Local bridges tested for structural issues

While the newly constructed bridge has been in place for some time, work around the bridge continues. (Courtesy Woodrow Wilson Bridge Project)
Concern from local highway leaders

wtopstaff | November 14, 2014 11:03 am

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Adam Tuss, wtop.com

WASHINGTON – Two area bridges – the massive Wilson Bridge and the Route 123 Bridge over the Occoquan River – are being checked for structural defects. The inspections follow a report from the Federal Highway Administration that warns about potentially contaminated grout used in the structures.

The issue with the grout has to do with a high level of chloride, which could speed up the rusting process. The grout was used in both bridges, but officials maintain they are safe.

“We haven’t found anything yet. We don’t anticipate finding anything now,” says Maryland State Highway Administration spokesperson Dave Buck in reference to the Wilson Bridge. “This is something that the Federal Highway Administration is leading because it is a national situation.”

In fact, a warning was issued to 21 states that as many as three dozen bridges could be affected across the country. The warning was first reported by the Baltimore Sun.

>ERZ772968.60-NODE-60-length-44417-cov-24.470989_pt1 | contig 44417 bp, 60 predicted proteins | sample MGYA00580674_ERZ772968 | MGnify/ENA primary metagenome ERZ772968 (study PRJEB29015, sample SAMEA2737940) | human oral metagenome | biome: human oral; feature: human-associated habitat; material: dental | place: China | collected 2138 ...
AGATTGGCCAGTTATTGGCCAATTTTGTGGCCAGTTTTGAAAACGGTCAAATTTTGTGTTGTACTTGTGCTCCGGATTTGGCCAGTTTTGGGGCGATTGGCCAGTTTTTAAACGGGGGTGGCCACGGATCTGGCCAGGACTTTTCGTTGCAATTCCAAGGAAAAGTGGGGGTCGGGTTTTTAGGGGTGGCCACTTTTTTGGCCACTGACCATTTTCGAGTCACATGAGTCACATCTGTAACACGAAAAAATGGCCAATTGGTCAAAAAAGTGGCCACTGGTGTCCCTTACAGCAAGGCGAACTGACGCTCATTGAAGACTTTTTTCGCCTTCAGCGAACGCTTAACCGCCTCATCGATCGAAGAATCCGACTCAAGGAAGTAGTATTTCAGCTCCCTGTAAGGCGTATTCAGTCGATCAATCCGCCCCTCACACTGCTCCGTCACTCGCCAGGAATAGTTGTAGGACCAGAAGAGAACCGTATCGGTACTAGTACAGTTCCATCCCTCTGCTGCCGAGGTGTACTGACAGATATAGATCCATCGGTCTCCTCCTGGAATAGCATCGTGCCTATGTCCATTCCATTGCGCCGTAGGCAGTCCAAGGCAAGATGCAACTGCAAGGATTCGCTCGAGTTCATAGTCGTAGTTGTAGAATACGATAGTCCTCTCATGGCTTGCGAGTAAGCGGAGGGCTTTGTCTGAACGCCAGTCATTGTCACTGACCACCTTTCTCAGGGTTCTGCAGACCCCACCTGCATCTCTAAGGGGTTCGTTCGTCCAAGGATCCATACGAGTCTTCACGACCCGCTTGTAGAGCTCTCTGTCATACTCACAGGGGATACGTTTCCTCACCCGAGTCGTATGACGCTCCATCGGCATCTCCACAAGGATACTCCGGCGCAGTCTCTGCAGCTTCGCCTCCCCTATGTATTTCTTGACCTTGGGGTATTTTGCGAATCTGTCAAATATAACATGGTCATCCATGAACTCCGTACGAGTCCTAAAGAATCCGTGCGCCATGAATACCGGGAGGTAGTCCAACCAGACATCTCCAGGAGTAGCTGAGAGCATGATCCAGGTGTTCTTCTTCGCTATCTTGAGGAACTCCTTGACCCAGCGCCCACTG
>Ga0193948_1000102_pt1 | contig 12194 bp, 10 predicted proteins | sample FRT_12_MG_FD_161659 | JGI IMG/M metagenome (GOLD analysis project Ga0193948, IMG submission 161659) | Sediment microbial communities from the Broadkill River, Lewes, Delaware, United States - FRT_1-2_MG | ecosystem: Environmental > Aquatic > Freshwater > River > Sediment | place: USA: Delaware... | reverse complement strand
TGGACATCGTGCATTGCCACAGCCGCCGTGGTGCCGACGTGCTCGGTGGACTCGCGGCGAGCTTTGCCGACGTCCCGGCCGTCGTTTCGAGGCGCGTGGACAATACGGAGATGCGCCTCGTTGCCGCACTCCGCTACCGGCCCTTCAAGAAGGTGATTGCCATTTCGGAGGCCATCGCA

The Virginia Department of Transportation is now putting a plan together to inspect the Route 123 Bridge.

“We see this as a long term issue and not an immediate safety issue,” says Virginia Department of Transportation spokesperson Joan Morris. “The bridge is absolutely safe.”

The FHWA says in a statement that any possible corrosion resulting from this batch of defective grout does not pose immediate safety concerns and any issues would be discovered over time through routine bridge inspections.

In the case of the Wilson Bridge, there are many other redundant safety features built in to the bridge, Buck says.

“That basically means, if something were to ever happen, the redundancy allows the bridge to still continue to operate safely,” he says.

The grout, known as 300 PT grout, was produced from November 2002 until March 2010 at the Sika plant in Marion, Ohio.

The FHWA says chloride levels in the grout ranged from being less than the specified limit of 0.08 percent to as much as 400 percent above that limit.

Sika has since stopped the production of that grout.

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